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Department of Homeland Security Considers Ending Privatization of Immigration Detention Facilities

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The U.S. Department of Homeland Security is expected to run a study to determine whether privately run detention facilities are unsafe for migrants. The Secretary of the Department of Homeland Security, Jeh Johnson, has stated that the administration will evaluate whether or not the agency will end the practice of privatizing immigration detention facilities, issuing a recommendation by November 30th of this year.

The announcement comes following reports that private immigration detention facilities have unlawfully withheld proper mental health and medical care from persons being detained in their immigration facilities. Presently, the two major private companies running ICE immigration detention facilities across the United States are the Corrections Corporation of America and the GEO Group. Together these private companies hold lucrative state and federal government contracts. It is estimated that the Corrections Corporation of America has earned $689 million alone from its contracts with ICE dating back to 2008, while the GEO Group has earned an estimated $1.18 billion from these contracts during that same period.

Stocks plummeted for both companies after news broke that the Department of Homeland Security might discontinue privatization of its immigration detention facilities. Both companies have since released a statement following the Department of Homeland Security’s announcement.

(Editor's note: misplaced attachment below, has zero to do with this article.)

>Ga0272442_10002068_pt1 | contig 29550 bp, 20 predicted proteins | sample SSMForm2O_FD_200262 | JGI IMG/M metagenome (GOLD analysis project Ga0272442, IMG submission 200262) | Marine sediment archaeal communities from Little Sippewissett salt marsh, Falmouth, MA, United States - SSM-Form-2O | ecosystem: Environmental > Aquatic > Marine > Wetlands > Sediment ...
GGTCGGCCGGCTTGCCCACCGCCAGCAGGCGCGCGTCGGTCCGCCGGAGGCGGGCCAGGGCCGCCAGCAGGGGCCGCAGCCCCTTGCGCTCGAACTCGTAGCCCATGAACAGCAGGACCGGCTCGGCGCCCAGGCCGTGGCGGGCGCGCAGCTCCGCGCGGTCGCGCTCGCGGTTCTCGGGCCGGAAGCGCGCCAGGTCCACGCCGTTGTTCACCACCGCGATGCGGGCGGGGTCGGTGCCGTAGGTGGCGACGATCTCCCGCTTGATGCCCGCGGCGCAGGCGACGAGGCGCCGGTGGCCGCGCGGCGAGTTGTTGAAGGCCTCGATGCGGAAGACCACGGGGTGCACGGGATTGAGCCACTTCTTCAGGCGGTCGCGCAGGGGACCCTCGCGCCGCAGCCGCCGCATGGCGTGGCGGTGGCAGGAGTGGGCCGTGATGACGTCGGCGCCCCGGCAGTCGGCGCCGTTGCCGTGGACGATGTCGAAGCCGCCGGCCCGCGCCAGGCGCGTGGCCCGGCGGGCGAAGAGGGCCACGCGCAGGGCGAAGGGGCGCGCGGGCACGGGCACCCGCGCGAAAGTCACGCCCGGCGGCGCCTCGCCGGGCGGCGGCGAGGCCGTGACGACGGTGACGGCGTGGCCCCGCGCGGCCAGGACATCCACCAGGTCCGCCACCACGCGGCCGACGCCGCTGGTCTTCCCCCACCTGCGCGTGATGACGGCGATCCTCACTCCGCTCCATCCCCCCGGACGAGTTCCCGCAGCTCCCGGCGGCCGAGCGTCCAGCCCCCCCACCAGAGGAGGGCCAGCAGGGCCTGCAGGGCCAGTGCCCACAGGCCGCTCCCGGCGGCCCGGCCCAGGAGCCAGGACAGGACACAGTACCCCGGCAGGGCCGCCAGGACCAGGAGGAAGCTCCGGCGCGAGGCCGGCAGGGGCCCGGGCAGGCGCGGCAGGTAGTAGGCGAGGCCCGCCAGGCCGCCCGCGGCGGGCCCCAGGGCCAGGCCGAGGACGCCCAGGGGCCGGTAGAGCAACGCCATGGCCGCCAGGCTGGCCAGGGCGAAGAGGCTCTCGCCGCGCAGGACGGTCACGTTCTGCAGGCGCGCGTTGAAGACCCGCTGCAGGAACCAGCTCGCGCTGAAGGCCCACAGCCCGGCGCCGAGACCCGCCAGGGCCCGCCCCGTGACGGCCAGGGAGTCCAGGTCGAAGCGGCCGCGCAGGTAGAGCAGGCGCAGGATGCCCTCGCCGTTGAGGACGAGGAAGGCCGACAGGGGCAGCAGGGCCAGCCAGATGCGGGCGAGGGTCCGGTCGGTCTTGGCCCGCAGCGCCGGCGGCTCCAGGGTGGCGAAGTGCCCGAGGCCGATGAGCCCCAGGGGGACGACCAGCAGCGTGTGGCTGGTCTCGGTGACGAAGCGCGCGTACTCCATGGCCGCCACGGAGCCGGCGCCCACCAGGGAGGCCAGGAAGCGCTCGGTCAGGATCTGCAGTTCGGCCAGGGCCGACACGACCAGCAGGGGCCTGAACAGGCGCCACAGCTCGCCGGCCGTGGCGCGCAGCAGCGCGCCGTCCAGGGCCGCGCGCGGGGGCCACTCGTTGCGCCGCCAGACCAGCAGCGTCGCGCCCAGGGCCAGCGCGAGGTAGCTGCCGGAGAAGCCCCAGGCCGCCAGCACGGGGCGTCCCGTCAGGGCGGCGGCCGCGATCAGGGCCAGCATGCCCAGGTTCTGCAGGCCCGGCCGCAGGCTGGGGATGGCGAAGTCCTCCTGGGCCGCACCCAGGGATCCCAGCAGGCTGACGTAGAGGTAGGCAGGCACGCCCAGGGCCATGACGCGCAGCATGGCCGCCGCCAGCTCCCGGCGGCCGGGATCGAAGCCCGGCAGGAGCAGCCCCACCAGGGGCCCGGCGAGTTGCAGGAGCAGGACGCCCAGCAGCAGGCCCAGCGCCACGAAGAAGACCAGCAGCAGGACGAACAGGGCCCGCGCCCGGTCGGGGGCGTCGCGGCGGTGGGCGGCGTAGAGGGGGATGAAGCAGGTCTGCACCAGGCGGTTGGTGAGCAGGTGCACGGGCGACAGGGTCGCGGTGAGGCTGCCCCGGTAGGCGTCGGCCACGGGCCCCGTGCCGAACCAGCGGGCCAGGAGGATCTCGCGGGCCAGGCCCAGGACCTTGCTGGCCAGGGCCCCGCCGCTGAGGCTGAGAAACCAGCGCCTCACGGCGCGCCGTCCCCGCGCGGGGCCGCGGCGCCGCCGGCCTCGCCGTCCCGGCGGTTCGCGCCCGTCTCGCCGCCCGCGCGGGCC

In defense of its facilities, the GEO group has stated that’s its facilities under contract with ICE are “highly rated and provide high-quality, cost-effective services in safe, secure, and humane residential environments pursuant to strict contractual requirements and the federal government’s national standards.” Additionally, Corrections Corporation of America stated that the company plans to cooperate with any investigation of their facilities.

The Justice Department first announced in August 18 of this year that it would be putting an end to the privatization of detention facilities. The inspector general has since filed a report criticizing the safety and effectiveness of private prisons and detention facilities. A DHS official has defended privatization claiming that private prison companies are necessary because they afford the government flexibility to quickly build and adjust detention space according to levels of migration.

More updates on this issue as they become available.

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